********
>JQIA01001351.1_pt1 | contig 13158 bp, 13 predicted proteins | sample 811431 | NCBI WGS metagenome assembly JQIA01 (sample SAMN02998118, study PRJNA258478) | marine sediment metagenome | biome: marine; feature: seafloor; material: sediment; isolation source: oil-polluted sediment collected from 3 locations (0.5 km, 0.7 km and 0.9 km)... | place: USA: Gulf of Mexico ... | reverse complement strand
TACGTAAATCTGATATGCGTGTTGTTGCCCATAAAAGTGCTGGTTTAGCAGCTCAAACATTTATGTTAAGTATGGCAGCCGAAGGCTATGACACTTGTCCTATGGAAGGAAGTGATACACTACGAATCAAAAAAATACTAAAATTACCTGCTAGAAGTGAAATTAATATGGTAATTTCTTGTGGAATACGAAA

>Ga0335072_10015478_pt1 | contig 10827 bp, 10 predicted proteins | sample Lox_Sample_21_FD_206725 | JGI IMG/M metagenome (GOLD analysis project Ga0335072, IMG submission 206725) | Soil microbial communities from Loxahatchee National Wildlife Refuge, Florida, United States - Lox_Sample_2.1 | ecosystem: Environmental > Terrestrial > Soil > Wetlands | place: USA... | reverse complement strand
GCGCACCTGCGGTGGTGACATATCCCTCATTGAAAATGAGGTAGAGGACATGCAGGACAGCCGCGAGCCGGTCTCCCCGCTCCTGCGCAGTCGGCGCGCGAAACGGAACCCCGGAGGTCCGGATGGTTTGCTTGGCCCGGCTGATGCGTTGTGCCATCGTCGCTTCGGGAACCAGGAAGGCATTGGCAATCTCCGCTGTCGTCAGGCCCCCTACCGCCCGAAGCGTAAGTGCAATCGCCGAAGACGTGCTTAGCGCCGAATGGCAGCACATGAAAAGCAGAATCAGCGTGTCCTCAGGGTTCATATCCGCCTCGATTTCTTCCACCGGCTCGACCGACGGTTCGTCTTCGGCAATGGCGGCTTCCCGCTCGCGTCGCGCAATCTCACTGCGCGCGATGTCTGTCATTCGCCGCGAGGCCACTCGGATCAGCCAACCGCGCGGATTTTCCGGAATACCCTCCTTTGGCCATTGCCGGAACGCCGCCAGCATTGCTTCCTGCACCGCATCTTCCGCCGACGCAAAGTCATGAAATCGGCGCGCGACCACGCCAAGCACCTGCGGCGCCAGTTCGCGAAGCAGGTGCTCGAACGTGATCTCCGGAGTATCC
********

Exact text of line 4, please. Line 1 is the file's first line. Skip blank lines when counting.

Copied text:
GCGCACCTGCGGTGGTGACATATCCCTCATTGAAAATGAGGTAGAGGACATGCAGGACAGCCGCGAGCCGGTCTCCCCGCTCCTGCGCAGTCGGCGCGCGAAACGGAACCCCGGAGGTCCGGATGGTTTGCTTGGCCCGGCTGATGCGTTGTGCCATCGTCGCTTCGGGAACCAGGAAGGCATTGGCAATCTCCGCTGTCGTCAGGCCCCCTACCGCCCGAAGCGTAAGTGCAATCGCCGAAGACGTGCTTAGCGCCGAATGGCAGCACATGAAAAGCAGAATCAGCGTGTCCTCAGGGTTCATATCCGCCTCGATTTCTTCCACCGGCTCGACCGACGGTTCGTCTTCGGCAATGGCGGCTTCCCGCTCGCGTCGCGCAATCTCACTGCGCGCGATGTCTGTCATTCGCCGCGAGGCCACTCGGATCAGCCAACCGCGCGGATTTTCCGGAATACCCTCCTTTGGCCATTGCCGGAACGCCGCCAGCATTGCTTCCTGCACCGCATCTTCCGCCGACGCAAAGTCATGAAATCGGCGCGCGACCACGCCAAGCACCTGCGGCGCCAGTTCGCGAAGCAGGTGCTCGAACGTGATCTCCGGAGTATCC